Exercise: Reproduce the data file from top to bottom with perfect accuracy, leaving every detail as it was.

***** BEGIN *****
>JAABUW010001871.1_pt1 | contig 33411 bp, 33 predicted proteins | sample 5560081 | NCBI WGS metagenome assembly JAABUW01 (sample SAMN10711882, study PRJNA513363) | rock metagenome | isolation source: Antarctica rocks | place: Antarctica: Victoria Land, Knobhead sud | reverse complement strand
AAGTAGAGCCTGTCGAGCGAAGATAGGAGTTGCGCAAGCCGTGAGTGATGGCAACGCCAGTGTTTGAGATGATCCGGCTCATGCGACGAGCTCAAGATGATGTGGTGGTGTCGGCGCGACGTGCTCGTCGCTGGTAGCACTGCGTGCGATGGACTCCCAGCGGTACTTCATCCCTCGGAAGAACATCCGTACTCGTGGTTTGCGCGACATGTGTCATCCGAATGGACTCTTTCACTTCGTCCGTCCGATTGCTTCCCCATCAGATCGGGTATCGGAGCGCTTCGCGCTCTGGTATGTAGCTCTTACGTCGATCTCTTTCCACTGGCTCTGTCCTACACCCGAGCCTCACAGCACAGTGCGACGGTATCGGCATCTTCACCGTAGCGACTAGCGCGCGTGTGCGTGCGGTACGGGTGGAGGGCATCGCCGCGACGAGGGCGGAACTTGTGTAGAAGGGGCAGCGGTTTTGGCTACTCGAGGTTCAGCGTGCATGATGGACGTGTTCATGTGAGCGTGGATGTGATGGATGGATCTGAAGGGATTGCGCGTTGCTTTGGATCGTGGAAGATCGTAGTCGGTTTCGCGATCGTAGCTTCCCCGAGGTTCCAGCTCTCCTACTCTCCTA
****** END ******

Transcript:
>JAABUW010001871.1_pt1 | contig 33411 bp, 33 predicted proteins | sample 5560081 | NCBI WGS metagenome assembly JAABUW01 (sample SAMN10711882, study PRJNA513363) | rock metagenome | isolation source: Antarctica rocks | place: Antarctica: Victoria Land, Knobhead sud | reverse complement strand
AAGTAGAGCCTGTCGAGCGAAGATAGGAGTTGCGCAAGCCGTGAGTGATGGCAACGCCAGTGTTTGAGATGATCCGGCTCATGCGACGAGCTCAAGATGATGTGGTGGTGTCGGCGCGACGTGCTCGTCGCTGGTAGCACTGCGTGCGATGGACTCCCAGCGGTACTTCATCCCTCGGAAGAACATCCGTACTCGTGGTTTGCGCGACATGTGTCATCCGAATGGACTCTTTCACTTCGTCCGTCCGATTGCTTCCCCATCAGATCGGGTATCGGAGCGCTTCGCGCTCTGGTATGTAGCTCTTACGTCGATCTCTTTCCACTGGCTCTGTCCTACACCCGAGCCTCACAGCACAGTGCGACGGTATCGGCATCTTCACCGTAGCGACTAGCGCGCGTGTGCGTGCGGTACGGGTGGAGGGCATCGCCGCGACGAGGGCGGAACTTGTGTAGAAGGGGCAGCGGTTTTGGCTACTCGAGGTTCAGCGTGCATGATGGACGTGTTCATGTGAGCGTGGATGTGATGGATGGATCTGAAGGGATTGCGCGTTGCTTTGGATCGTGGAAGATCGTAGTCGGTTTCGCGATCGTAGCTTCCCCGAGGTTCCAGCTCTCCTACTCTCCTA